UAE’s non-oil private sector expands, but prepares for summer slowdown
The report shows that the overall PMI is also constrained by anaemic employment gains. (Shutterstock)
Private sector economic activity in the UAE faces a summer lull in the month of June as indicated by the Emirates NBD Purchasing Managers’ Index (PMI) declining slightly, falling to 53.4 from May’s 54.
In line with recent trends, the UAE’s non-oil private sector expanded at a steady pace in June. The output index stood at 58.9 last month, coming off an eight-month high in May.
New order growth also slowed in June, despite some improvement in external demand. The new export orders index rose to 51.6, the highest level in four months but still signalled relatively weak growth in this component.
“The softening in new business and output growth in June may partly be due to the earlier start to Ramadan this year. Nevertheless, the output index remains relatively high and we continue to expect solid non-oil growth in the UAE this year,” said Khatija Haque, head of Mena Research at Emirates NBD.
Both employment and purchasing activity rose only modestly as cost pressures intensified to the most since September last year, but output prices continued to fall regardless.
The report shows that the overall PMI is also constrained by anaemic employment gains. The employment index stood at 50.5 in June, only marginally above the neutral 50-level and with most respondents (97 per cent) indicating ‘no change’ in payrolls last month. The employment index has averaged just 50.9 in the first half of 2016, down from 52.8 in the first half of 2015. Backlogs of work increased slightly in June, but remain low by historical standards.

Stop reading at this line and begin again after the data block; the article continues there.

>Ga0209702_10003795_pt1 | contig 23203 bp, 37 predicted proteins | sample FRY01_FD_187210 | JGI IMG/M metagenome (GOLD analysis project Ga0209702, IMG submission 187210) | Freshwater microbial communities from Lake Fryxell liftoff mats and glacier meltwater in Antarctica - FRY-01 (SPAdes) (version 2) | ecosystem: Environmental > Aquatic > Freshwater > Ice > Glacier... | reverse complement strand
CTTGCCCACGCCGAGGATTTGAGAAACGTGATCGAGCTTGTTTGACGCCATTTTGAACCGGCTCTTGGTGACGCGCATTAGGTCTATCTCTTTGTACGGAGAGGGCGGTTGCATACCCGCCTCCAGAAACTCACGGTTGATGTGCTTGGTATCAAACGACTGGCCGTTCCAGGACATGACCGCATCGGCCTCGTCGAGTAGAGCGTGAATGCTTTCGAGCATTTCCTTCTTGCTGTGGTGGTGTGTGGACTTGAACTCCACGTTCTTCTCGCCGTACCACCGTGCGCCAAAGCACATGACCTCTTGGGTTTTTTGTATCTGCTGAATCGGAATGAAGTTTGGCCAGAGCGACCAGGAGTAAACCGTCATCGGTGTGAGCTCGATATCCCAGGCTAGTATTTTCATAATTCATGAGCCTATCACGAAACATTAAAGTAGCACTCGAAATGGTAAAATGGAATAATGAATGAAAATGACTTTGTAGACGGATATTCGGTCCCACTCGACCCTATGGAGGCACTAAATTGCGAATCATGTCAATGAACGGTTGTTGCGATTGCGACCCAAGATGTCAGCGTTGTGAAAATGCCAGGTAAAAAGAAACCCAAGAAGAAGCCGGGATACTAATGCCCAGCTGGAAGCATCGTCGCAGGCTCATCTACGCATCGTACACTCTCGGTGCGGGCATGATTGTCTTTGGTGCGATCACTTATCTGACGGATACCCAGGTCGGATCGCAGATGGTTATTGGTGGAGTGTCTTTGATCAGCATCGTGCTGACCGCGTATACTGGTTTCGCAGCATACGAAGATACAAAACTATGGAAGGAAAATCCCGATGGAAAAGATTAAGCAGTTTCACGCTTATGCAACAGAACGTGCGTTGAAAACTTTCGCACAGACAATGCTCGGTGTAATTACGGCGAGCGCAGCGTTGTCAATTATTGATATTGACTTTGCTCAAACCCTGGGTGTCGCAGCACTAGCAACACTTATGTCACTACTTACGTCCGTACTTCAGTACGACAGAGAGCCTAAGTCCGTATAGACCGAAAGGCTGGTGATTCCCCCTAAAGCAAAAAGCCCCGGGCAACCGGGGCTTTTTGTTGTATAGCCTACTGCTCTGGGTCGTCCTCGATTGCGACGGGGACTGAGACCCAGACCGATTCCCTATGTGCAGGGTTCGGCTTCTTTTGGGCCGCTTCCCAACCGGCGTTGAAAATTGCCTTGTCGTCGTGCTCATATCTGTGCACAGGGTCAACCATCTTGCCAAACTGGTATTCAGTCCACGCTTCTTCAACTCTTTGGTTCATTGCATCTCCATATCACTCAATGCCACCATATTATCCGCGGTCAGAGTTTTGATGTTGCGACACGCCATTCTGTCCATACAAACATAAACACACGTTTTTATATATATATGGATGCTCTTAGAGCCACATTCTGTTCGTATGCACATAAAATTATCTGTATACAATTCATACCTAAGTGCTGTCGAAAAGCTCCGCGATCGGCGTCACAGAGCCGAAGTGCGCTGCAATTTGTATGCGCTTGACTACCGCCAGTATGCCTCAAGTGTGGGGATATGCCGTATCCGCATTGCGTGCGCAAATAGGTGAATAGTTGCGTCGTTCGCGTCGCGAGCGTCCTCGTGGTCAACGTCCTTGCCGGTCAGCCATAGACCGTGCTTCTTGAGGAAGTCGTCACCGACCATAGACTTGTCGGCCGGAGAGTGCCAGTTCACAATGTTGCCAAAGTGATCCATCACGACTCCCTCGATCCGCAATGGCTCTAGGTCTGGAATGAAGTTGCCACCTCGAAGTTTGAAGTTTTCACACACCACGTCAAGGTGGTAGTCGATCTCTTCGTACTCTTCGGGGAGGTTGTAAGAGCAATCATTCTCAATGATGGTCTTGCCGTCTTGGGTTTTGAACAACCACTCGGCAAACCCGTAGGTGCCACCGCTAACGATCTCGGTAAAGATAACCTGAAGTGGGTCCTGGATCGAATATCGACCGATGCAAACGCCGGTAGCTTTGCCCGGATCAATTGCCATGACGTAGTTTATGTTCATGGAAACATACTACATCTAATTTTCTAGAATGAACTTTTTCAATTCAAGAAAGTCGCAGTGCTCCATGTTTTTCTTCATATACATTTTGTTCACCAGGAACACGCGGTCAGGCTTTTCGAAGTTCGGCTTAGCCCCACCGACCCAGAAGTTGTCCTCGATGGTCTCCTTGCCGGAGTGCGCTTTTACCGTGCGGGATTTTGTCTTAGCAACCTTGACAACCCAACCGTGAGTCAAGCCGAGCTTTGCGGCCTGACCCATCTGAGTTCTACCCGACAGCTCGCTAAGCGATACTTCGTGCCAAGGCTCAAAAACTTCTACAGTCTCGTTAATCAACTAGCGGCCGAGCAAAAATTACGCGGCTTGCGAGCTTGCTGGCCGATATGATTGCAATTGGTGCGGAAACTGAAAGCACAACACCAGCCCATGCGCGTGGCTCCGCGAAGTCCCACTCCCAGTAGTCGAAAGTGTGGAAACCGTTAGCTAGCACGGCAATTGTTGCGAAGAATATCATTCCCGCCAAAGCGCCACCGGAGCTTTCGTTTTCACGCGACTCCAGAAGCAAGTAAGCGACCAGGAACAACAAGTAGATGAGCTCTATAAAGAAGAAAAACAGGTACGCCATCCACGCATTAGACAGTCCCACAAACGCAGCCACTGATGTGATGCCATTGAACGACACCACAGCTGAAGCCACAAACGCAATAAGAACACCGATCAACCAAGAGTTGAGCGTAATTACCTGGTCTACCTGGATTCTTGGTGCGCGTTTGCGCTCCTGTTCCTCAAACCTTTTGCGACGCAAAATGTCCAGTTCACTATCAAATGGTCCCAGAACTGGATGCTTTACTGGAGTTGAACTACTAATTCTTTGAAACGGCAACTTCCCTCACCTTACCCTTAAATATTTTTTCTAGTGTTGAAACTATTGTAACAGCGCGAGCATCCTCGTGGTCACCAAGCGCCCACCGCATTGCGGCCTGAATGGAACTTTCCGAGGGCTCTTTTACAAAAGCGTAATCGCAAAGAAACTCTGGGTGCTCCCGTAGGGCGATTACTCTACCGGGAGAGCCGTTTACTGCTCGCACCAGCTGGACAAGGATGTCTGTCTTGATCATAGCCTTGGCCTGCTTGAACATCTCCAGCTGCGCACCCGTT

The relative weakness of order books was borne out by muted growth of purchasing activity in June. The pace of expansion had eased to a 56-month low in May, and it quickened only slightly in June. Stocks of raw materials and semi-manufactured goods rose at a similarly modest rate. Those firms that raised inventory levels did so in expectation of future improvements in demand.
Input prices rose at their fastest pace in 10 months, with both purchase costs and staff costs accelerating. Both salaries and purchase prices rose at a faster pace, leading the overall rate of inflation to reach a nine-month high. However, firms were not able to pass on these higher input costs and output prices eased again last month. Nevertheless, the decline in output prices in June was the smallest since November 2015.
However, the rise in input costs was insufficient to push charges higher. Output prices fell for the eighth month running, albeit fractionally. Some panellists indicated that they had offered discounts as part of promotional efforts, but most signalled no change since May.
“The June PMI data is consistent with our view of solid, but slower growth in the non-oil sectors of the UAE this year. The start of Ramadan earlier in June may also have had some impact on activity compared with June 2015, and we would not be surprised to see softness in the July PMI readings as well, particularly as there are fewer than 20 working days this month,” said Haque.
By Babu Das Augustine
- Will terror attacks damper Arabs' appetite for European holidays?
- So cool it's hot: Saudi Arabia's $3.2B HVACR market driven by construction boom
- US, EU protectionist policies may be a blessing in disguise for GCC suppliers
- Dubai to Doha: How far can you stretch your dirham?
- OPEC's poor history of compliance will make production cut deal a challenge